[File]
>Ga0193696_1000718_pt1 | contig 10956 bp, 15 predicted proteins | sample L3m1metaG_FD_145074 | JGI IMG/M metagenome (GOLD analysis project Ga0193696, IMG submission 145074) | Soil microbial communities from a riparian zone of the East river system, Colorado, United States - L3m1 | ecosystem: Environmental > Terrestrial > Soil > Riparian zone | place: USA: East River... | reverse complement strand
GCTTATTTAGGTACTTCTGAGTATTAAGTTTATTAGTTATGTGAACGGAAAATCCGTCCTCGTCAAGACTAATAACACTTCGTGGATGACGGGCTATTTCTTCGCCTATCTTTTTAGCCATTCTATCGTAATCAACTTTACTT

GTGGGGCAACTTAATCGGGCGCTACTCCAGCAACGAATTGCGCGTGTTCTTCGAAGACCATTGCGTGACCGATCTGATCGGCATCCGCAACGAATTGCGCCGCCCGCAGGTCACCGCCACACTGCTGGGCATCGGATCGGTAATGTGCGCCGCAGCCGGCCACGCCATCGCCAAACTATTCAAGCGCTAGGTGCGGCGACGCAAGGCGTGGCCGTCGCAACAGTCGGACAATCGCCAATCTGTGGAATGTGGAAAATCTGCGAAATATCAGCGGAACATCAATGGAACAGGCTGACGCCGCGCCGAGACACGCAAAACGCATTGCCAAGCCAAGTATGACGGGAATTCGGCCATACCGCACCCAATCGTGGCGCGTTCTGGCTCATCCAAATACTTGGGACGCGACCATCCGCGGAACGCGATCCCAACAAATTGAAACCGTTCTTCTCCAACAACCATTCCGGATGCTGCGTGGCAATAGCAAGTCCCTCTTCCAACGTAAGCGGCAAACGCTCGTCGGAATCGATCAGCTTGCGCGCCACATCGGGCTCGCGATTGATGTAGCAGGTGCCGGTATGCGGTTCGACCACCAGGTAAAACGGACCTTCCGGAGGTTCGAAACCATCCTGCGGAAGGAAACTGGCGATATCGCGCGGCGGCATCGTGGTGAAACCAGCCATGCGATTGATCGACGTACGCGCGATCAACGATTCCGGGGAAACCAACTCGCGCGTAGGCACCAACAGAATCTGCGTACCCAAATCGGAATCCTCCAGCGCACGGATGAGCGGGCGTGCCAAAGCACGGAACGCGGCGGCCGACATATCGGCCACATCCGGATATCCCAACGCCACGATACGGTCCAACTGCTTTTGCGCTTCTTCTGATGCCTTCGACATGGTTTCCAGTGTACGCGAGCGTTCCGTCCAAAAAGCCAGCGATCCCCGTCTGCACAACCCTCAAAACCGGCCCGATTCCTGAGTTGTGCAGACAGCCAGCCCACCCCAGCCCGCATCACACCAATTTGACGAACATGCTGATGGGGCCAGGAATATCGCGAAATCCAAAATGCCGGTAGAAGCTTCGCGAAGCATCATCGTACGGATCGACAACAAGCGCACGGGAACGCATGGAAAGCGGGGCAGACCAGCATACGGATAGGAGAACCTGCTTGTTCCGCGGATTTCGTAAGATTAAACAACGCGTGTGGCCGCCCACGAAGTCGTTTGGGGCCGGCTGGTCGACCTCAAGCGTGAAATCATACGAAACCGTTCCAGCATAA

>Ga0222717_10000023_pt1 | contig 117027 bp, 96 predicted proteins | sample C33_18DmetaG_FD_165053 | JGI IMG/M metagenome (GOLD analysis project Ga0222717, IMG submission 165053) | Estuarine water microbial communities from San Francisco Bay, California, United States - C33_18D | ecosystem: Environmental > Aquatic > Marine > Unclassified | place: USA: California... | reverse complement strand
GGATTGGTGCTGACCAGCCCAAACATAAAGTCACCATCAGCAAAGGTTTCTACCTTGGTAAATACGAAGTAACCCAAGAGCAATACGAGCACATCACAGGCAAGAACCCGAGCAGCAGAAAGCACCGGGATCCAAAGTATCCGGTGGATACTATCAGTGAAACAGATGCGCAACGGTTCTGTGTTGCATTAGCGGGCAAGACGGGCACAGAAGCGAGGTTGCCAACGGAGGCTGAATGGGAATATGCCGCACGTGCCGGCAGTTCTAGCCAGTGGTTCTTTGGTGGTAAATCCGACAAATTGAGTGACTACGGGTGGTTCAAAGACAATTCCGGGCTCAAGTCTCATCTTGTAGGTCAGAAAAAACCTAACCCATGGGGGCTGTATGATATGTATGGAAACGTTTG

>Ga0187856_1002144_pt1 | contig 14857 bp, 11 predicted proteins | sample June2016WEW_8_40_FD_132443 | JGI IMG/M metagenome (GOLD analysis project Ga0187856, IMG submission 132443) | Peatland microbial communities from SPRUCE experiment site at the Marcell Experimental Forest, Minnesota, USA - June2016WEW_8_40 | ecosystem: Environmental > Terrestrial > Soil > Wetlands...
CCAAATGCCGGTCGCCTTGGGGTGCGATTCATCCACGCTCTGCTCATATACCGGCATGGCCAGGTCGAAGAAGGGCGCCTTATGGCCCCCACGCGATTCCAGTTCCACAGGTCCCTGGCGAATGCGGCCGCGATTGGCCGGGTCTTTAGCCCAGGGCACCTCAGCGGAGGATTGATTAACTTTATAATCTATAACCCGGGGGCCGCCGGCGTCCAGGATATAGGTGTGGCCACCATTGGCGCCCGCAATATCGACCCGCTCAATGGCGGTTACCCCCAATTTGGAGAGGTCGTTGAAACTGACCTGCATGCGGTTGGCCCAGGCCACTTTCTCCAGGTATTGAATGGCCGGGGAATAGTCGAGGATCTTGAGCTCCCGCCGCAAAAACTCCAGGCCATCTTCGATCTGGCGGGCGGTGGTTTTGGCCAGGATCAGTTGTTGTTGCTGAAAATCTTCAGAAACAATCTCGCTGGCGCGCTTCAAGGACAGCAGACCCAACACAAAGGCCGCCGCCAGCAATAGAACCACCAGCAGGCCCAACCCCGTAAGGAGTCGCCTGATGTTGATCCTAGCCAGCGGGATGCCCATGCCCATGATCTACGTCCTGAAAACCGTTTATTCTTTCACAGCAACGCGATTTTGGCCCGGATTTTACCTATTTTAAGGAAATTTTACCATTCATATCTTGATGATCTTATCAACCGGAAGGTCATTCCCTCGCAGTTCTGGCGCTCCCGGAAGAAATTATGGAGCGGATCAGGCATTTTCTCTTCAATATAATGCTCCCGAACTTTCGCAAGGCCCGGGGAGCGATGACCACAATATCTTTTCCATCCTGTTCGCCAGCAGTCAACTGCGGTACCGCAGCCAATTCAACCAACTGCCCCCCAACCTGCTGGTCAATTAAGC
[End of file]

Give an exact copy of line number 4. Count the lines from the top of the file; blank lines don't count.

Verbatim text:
>Ga0222717_10000023_pt1 | contig 117027 bp, 96 predicted proteins | sample C33_18DmetaG_FD_165053 | JGI IMG/M metagenome (GOLD analysis project Ga0222717, IMG submission 165053) | Estuarine water microbial communities from San Francisco Bay, California, United States - C33_18D | ecosystem: Environmental > Aquatic > Marine > Unclassified | place: USA: California... | reverse complement strand